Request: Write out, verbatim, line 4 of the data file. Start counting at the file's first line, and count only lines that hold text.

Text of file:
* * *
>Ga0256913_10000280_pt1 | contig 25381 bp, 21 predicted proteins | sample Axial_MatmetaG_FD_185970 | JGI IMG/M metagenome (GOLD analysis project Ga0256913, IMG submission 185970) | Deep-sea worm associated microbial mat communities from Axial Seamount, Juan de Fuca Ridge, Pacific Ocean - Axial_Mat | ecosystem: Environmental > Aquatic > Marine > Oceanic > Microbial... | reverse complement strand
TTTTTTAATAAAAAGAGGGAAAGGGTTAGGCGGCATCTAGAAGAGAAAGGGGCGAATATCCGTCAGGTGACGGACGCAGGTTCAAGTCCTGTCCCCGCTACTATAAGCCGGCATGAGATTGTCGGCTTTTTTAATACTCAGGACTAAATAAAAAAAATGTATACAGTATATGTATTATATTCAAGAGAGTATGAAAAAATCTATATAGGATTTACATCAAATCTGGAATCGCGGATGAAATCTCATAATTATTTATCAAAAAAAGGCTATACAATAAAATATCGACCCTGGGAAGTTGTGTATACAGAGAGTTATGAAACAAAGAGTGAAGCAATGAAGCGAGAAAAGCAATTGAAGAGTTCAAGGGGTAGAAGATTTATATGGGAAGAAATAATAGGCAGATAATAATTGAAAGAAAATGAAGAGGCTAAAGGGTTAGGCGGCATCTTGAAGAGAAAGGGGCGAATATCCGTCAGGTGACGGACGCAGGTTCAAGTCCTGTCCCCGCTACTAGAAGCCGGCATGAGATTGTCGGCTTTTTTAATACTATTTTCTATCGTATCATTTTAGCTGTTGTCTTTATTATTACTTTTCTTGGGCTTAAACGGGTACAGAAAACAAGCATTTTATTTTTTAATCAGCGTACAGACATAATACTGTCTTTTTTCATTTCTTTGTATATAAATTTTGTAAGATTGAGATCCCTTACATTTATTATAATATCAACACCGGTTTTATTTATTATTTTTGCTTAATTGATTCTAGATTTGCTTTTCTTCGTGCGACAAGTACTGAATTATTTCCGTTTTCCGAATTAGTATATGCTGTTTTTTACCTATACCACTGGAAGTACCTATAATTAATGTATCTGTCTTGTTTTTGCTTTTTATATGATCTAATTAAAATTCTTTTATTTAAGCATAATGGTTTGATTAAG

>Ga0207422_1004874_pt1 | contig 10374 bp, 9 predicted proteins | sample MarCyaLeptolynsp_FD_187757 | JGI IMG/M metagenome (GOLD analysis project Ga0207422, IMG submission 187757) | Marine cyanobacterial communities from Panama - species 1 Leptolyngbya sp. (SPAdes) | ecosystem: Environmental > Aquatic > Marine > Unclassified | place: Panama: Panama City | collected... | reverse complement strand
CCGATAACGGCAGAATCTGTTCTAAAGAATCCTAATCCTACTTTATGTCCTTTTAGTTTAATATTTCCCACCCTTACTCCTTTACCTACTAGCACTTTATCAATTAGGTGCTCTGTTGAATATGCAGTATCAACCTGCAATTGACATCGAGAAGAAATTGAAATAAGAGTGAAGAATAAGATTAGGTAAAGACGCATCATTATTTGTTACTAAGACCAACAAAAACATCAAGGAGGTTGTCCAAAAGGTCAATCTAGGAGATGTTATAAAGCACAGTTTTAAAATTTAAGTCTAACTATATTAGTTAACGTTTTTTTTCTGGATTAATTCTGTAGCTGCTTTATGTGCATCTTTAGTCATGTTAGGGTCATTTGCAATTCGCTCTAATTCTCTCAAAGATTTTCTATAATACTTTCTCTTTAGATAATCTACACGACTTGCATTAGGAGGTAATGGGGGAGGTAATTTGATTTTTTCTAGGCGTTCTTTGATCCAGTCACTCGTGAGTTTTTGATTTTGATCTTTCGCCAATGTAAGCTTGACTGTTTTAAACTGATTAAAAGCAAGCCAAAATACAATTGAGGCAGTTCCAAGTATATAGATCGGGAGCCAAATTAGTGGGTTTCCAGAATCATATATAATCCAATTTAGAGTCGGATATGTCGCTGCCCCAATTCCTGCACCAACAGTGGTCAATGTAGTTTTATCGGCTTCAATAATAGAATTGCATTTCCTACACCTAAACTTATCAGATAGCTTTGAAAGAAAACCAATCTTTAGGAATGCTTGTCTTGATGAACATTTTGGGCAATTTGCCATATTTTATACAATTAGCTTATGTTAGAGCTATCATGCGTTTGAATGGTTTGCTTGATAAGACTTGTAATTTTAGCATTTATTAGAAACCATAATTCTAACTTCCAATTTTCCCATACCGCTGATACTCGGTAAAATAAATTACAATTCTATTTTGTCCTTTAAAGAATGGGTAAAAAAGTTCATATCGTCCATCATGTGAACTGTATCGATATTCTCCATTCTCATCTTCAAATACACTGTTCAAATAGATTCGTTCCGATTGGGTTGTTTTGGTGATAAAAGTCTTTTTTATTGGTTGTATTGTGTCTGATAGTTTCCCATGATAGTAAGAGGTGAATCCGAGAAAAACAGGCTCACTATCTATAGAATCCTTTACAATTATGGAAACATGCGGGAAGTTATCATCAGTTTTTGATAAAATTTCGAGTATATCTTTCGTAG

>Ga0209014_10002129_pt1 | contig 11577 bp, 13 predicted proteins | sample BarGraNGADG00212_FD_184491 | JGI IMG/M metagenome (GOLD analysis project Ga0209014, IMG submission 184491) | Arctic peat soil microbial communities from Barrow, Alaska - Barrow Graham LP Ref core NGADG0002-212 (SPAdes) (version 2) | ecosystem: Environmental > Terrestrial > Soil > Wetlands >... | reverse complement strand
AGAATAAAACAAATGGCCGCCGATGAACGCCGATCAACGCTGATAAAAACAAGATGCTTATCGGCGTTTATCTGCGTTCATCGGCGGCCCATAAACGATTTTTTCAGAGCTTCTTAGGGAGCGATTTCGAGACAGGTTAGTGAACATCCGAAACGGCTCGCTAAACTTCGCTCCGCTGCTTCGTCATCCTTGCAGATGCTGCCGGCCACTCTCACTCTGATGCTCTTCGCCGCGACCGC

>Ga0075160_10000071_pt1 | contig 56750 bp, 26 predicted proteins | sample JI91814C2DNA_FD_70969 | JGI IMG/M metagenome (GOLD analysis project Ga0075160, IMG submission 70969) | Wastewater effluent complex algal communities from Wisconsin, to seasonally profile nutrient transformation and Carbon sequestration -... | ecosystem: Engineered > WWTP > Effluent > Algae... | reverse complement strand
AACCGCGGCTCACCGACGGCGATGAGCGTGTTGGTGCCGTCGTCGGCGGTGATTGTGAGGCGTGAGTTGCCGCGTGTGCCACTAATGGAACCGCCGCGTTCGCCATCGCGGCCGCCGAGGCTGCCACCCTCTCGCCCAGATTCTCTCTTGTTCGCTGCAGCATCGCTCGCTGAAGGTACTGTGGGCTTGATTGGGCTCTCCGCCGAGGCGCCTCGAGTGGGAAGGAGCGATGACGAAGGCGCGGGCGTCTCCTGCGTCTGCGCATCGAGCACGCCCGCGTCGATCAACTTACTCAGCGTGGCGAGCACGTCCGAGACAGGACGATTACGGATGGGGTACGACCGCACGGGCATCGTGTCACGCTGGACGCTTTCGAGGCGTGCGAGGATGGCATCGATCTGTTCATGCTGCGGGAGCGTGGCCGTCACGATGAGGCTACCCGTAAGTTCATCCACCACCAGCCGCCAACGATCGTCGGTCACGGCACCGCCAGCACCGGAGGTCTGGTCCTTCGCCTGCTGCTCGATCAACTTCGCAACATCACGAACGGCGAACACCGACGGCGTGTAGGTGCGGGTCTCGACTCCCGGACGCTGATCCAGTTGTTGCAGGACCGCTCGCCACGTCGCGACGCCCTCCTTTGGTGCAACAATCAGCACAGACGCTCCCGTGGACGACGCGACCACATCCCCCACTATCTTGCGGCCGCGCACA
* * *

CCGATAACGGCAGAATCTGTTCTAAAGAATCCTAATCCTACTTTATGTCCTTTTAGTTTAATATTTCCCACCCTTACTCCTTTACCTACTAGCACTTTATCAATTAGGTGCTCTGTTGAATATGCAGTATCAACCTGCAATTGACATCGAGAAGAAATTGAAATAAGAGTGAAGAATAAGATTAGGTAAAGACGCATCATTATTTGTTACTAAGACCAACAAAAACATCAAGGAGGTTGTCCAAAAGGTCAATCTAGGAGATGTTATAAAGCACAGTTTTAAAATTTAAGTCTAACTATATTAGTTAACGTTTTTTTTCTGGATTAATTCTGTAGCTGCTTTATGTGCATCTTTAGTCATGTTAGGGTCATTTGCAATTCGCTCTAATTCTCTCAAAGATTTTCTATAATACTTTCTCTTTAGATAATCTACACGACTTGCATTAGGAGGTAATGGGGGAGGTAATTTGATTTTTTCTAGGCGTTCTTTGATCCAGTCACTCGTGAGTTTTTGATTTTGATCTTTCGCCAATGTAAGCTTGACTGTTTTAAACTGATTAAAAGCAAGCCAAAATACAATTGAGGCAGTTCCAAGTATATAGATCGGGAGCCAAATTAGTGGGTTTCCAGAATCATATATAATCCAATTTAGAGTCGGATATGTCGCTGCCCCAATTCCTGCACCAACAGTGGTCAATGTAGTTTTATCGGCTTCAATAATAGAATTGCATTTCCTACACCTAAACTTATCAGATAGCTTTGAAAGAAAACCAATCTTTAGGAATGCTTGTCTTGATGAACATTTTGGGCAATTTGCCATATTTTATACAATTAGCTTATGTTAGAGCTATCATGCGTTTGAATGGTTTGCTTGATAAGACTTGTAATTTTAGCATTTATTAGAAACCATAATTCTAACTTCCAATTTTCCCATACCGCTGATACTCGGTAAAATAAATTACAATTCTATTTTGTCCTTTAAAGAATGGGTAAAAAAGTTCATATCGTCCATCATGTGAACTGTATCGATATTCTCCATTCTCATCTTCAAATACACTGTTCAAATAGATTCGTTCCGATTGGGTTGTTTTGGTGATAAAAGTCTTTTTTATTGGTTGTATTGTGTCTGATAGTTTCCCATGATAGTAAGAGGTGAATCCGAGAAAAACAGGCTCACTATCTATAGAATCCTTTACAATTATGGAAACATGCGGGAAGTTATCATCAGTTTTTGATAAAATTTCGAGTATATCTTTCGTAG